“Had I written down 20 or 30 years ago what I thought the world would look like in 2005 – how organizations would operate, what jobs would look like, how healthcare would be delivered, how education would be delivered, how policing would be done – I’d look at it now and think that I was smoking something. We have not got anywhere near to tapping the potential that IT can enable.
Leaders have to do what is best for their enterprises and organizations. And I’m not naive enough to think that isn’t damn hard. But I’m idealistic enough to think it’s worth doing. We will be shirking our responsibilities if we don’t continue to push for a better way of doing this.”
You can read the full article here.
15 years ago, I was excited about this opportunity to speak as it was an opportunity to get my message across to CEOs – the people who need to understand, take ownership of, and be held accountable for realizing value from their investments in IT-enabled change. After the event, I discovered that almost all the CEOs had sent their CIOs instead of attending themselves. Obviously, they thought that this was an “IT thing”- not relevant to them. This is, all too often, still the case today. Even though we now talk about digitally-enabled organizational transformation, it is still seen as an “IT thing”.
As I wrote in a 2014 article, labelling and managing investments in IT-enabled business change as IT projects, and abdicating accountability to the CIO (or worse, consultants) continues to be a root cause of the failure of so many to generate the expected payoff. Business value does not come from technology alone – in fact, technology in and of itself is simply a cost. Business value comes from the business change that technology increasingly shapes and enables. Change of which technology is only one part – and increasingly often, as mentioned above, only a small part. Technology only contributes to business value when complementary changes are made to the business – including sometimes complex changes to the organizational culture, the business model, and the operating model, as well as to relationships with customers and suppliers, business processes and work practices, staff skills and competencies, reward systems, organizational structures, physical facilities etc.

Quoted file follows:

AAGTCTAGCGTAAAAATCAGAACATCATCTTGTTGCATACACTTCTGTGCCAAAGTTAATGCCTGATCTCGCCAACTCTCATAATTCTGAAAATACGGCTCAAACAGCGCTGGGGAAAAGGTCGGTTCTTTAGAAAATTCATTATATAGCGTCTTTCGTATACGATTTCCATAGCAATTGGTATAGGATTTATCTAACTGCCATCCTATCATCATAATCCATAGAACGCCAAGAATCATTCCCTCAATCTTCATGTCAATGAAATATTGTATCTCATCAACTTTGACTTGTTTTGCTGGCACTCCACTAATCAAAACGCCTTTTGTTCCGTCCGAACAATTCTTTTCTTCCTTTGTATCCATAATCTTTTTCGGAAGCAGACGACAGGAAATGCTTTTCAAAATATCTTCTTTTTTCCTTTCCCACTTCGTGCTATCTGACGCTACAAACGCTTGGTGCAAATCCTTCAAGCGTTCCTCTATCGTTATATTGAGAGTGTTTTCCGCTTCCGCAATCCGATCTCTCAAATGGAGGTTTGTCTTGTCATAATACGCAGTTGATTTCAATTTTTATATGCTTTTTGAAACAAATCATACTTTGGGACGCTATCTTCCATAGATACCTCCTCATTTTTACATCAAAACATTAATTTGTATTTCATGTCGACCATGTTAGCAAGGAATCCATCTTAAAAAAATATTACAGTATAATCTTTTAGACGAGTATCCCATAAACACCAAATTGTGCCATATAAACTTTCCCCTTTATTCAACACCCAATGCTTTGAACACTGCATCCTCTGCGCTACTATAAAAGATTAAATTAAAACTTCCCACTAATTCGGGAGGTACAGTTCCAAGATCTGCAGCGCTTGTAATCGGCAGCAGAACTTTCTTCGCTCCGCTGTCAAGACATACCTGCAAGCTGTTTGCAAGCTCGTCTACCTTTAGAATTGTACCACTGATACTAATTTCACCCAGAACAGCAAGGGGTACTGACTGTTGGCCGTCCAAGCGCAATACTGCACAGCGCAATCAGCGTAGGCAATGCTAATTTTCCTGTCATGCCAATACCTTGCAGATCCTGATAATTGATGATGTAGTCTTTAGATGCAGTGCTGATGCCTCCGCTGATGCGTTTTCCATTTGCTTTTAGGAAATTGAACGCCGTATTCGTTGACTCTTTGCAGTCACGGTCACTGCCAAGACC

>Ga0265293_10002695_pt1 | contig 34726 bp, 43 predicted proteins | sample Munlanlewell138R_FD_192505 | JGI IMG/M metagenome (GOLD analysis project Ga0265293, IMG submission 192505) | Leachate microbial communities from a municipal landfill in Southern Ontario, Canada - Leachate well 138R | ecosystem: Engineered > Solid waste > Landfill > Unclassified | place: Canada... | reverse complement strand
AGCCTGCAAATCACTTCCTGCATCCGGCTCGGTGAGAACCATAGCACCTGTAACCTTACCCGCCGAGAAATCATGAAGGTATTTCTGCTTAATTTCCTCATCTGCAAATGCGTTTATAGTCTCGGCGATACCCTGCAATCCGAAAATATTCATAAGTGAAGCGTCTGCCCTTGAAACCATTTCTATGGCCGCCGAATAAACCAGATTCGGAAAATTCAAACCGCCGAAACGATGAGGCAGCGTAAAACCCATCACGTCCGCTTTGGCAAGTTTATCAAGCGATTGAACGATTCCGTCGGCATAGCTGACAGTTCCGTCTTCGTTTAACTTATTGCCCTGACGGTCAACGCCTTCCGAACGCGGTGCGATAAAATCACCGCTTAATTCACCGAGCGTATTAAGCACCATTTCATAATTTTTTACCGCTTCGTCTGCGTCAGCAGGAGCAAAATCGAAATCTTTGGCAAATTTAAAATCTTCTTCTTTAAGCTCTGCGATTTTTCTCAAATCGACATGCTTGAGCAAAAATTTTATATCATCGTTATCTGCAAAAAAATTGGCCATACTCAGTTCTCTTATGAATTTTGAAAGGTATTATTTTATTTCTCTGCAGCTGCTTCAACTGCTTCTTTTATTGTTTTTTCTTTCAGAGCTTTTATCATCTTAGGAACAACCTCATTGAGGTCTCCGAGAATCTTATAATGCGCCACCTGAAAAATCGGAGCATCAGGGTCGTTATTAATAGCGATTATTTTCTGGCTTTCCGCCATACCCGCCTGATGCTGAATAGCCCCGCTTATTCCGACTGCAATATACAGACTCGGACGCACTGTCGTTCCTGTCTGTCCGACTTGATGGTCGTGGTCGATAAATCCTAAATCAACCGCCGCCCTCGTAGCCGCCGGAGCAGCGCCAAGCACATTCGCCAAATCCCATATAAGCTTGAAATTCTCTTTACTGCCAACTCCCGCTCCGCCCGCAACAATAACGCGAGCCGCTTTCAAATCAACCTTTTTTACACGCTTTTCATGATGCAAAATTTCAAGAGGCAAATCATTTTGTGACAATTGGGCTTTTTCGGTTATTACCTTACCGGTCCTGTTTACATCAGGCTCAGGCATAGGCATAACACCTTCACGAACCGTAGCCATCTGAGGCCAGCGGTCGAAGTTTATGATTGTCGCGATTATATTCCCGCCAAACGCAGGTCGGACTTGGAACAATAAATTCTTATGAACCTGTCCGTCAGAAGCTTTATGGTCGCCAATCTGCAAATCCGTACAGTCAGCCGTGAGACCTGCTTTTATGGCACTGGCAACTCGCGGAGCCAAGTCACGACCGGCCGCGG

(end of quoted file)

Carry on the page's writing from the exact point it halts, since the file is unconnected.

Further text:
When it comes to IT, the rest of the business, from the board and executive leadership down, has expected the IT function to deliver what they asked for, assuming little or no responsibility themselves, until it came time to assign blame when the technology didn’t do what they had hoped for. The business change that technology both shapes and enables must be owned by business leaders, and they must accept responsibility, and be held accountable for creating and sustaining business value from that change. This cannot be abdicated to the IT function, or to consultants.
The primary issue here, as I mentioned earlier, is the lack of business leader engagement. (The second is the lack of engagement with all the stakeholders who are impacted by the change – but that won’t get resolved without resolving the primary issue.) However, engagement is a two-way street. Value/benefits management professionals/practitioners must develop the skills and confidence to reach out to business leaders to help them understand the key role that they have to play. Only when this happens will we start to break down the barriers to engagement, and fully realize the value of our investments in digitally-enabled change.
 I once again used this analogy in a more recent post, Beating the Odds in the IT Casino.